The way the space is mapped in to a phenotype is simple: in this case the three-dimensional space defined has been understood as the parameters for a branching algorithm. Each of the values of the position vector of the agents becomes a rotation angle around X, Y and Z in the branching of the phenotype. It is thus not necessary to have an infinite space, but it can be bounded between 0 and 360 in each of the axes. The decision of using such an algorithm as a phenotype is not arbitrary. First it allows to create a big variety of different forms from very few parameters, which was reduced to three in this case to allow the demonstration of the operations of the swarm (the representation of spaces of higher dimensions has obvious difficulties). Secondly, it produces forms with many symmetries, in which patterns can be easily recognised and forms classified by the human partner. Therefore the choice of such a phenotype is not aesthetic, but functional.


2.2.2. The program: Evolutionary Swarm.

Evolutionary Swarm is a Windows application developed to test the capacity of a swarm algorithm to define a consensual domain. It implements the algorithm previously described and provides it with an interface. This interface is made of two basic windows: one in which the swarm is shown in relation with the search space, and another one in which the position of each individual has been mapped in to a phenotype, through a branching algorithm. Each of these phenotypes can be selected by the user, increasing in this way the mass variable of the agent associated with that position. The agent will accordingly slow down and tend to remain in the vicinity of that space. Because of the dynamics of the swarm, the position of the phenotype selected will be ‘mimed’ by the rest of the individuals and reproduced with more or less accuracy through out the agent population. For generating more diversity among the swarm it is only necessary to evolve it without any particular member selected. This will increase the differences between the individual positions (less consensus) and therefore the variety of the phenotypes.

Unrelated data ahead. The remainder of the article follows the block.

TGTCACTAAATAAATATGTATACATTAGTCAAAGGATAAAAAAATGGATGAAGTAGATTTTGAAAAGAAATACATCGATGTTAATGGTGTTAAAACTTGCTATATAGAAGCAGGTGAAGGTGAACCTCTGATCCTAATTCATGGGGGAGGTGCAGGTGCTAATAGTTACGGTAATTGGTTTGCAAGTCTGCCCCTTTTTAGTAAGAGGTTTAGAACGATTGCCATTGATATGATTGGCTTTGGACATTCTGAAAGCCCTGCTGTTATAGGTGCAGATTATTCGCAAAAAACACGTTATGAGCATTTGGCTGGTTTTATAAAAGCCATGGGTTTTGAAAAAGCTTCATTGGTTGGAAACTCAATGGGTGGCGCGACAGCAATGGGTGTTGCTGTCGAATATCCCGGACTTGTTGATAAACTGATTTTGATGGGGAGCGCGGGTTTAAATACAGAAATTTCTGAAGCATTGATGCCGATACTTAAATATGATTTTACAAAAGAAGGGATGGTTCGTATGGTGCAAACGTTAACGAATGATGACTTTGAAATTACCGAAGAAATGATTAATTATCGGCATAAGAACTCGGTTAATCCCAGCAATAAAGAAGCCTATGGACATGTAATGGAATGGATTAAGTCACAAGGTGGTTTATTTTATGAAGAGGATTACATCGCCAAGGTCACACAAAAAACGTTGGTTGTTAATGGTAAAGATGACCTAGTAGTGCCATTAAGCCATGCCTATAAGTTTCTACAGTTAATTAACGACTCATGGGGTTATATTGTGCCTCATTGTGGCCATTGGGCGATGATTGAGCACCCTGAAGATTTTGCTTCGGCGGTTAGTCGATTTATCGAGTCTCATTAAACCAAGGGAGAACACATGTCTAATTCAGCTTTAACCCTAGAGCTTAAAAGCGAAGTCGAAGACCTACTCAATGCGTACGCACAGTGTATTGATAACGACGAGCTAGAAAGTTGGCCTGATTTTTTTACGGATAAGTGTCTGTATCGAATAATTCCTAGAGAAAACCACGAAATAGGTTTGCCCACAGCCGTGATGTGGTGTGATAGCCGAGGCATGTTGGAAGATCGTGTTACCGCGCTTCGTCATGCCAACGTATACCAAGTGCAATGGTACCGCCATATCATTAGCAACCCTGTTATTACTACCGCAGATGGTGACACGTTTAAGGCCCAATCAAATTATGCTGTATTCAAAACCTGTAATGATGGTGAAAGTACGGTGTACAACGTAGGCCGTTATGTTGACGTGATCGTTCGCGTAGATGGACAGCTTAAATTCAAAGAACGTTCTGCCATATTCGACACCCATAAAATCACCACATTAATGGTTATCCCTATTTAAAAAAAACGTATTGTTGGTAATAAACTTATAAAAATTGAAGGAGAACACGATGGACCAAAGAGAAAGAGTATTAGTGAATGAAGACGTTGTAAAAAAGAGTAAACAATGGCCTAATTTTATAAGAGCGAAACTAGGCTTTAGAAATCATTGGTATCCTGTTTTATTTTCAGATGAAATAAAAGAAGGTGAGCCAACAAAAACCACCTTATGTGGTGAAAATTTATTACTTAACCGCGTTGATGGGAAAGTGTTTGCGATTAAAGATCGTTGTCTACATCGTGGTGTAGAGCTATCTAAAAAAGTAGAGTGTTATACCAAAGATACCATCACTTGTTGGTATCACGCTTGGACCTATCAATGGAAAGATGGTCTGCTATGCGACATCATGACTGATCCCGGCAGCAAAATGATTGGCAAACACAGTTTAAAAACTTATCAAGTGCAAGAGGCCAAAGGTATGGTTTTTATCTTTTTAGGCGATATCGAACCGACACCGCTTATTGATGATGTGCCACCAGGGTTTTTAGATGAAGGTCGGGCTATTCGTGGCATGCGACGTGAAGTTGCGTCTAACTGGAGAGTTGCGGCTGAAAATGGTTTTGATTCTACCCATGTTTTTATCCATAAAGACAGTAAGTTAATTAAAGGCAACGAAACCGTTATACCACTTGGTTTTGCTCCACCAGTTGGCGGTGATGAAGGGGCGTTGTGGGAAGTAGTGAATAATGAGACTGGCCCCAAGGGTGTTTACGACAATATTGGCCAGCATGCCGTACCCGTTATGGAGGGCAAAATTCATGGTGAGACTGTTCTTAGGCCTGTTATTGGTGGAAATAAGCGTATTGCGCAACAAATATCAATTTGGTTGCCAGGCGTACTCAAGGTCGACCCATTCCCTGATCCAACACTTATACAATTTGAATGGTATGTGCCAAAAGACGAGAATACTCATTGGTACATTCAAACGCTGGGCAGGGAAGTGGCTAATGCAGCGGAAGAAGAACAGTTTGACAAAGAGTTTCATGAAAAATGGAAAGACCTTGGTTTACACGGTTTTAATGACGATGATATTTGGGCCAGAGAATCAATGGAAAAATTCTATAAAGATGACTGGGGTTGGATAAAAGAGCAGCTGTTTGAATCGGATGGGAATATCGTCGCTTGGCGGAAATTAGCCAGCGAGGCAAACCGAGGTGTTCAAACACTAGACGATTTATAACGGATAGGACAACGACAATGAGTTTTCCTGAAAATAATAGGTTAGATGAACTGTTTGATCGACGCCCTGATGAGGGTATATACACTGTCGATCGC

screensave of the interface of the evolutionary swarm.


2.2.3 Parallels with social systems